Of course, there are limits to the rates of immigration a country can support without undergoing radical change, but it is doubtful if such levels would ever be reached in practice. Instead of panicking about the possible effects of excessive immigration it would be much more sensible to concern ourselves with how immigrants are treated when they are here. For example it makes no sense to bar an immigrant from employment, and then deny him or her access to social security.

It is sometimes claimed that employing immigrants tends to reduce the standard of working conditions for everyone else. There is some justice in this view. Immigrants will usually come from a part of the world where standards are lower than they are in the UK, and they may be prepared to work for lower wages and in poorer conditions than their British counterparts. Consequently they can be exploited by unscrupulous employers to reduce costs and increase profits, with the result that standards are lowered and indigenous employment is increased.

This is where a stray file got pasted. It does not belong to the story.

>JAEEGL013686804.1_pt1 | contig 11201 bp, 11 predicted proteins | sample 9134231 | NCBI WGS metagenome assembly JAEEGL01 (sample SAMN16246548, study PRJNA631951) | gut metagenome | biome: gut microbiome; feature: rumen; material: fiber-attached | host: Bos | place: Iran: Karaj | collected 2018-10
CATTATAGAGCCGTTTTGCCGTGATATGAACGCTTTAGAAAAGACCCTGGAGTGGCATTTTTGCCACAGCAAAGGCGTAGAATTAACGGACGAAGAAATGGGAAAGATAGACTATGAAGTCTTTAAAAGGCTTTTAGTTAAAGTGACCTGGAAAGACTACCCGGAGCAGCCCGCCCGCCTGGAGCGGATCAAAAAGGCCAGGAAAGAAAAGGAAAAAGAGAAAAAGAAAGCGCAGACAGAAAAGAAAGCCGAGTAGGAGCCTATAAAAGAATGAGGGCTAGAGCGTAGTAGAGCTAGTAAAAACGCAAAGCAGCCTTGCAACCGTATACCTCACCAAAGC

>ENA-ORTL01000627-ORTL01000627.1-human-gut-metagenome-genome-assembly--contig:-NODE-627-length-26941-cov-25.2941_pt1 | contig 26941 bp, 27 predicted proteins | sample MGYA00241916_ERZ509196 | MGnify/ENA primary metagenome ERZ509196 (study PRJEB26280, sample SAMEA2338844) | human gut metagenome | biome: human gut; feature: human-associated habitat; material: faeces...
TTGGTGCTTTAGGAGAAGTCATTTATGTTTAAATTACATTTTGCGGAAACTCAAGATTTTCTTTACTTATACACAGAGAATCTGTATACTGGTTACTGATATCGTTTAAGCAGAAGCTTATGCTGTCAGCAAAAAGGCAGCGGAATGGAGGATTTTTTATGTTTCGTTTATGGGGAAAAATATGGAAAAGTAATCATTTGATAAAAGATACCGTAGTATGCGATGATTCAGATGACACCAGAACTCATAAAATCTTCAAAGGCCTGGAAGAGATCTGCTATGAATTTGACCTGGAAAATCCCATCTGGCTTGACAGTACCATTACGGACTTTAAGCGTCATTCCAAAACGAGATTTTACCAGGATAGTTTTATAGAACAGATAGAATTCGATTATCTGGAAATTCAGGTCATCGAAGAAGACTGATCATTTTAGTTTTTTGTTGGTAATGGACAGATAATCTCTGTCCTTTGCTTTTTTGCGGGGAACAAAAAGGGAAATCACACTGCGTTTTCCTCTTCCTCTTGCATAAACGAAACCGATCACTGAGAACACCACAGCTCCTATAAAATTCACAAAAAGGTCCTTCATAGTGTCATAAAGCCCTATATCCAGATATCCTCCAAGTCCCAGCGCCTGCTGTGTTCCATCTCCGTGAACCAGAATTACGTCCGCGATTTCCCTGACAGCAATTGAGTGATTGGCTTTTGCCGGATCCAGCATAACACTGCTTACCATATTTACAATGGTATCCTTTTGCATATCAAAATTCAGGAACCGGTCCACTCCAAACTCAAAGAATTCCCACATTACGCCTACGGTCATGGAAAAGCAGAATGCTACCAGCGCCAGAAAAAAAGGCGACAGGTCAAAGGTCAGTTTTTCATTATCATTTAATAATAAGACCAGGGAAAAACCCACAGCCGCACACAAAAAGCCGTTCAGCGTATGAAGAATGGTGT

Part of the solution to this difficulty is to make it illegal for an employer to employ immigrants for lower wages or in poorer conditions than British employees. This would only have an impact on employers that relied primarily on British workers, and would not help very much in seasonal casual work, and in these situations proper enforcement of minimum wages is the only solution.

British immigration policy is at present openly hostile to immigrants. This seems to be a deliberate policy designed to ‘send a message’ to potential immigrants that the UK is not a good destination. The Peace Party would reverse this policy and set up a Department charged with the specific task of finding ways to settle immigrants, be they economic or political. There would have to be co-operation with other European countries, up to and including arrangements for helping immigrants to settle in the most appropriate place.

Legal Notices

This website is published and promoted by John Morris for The Peace Party, both at 39 Sheepfold Road, Guildford, Surrey, GU2 9TT.

This site uses cookies.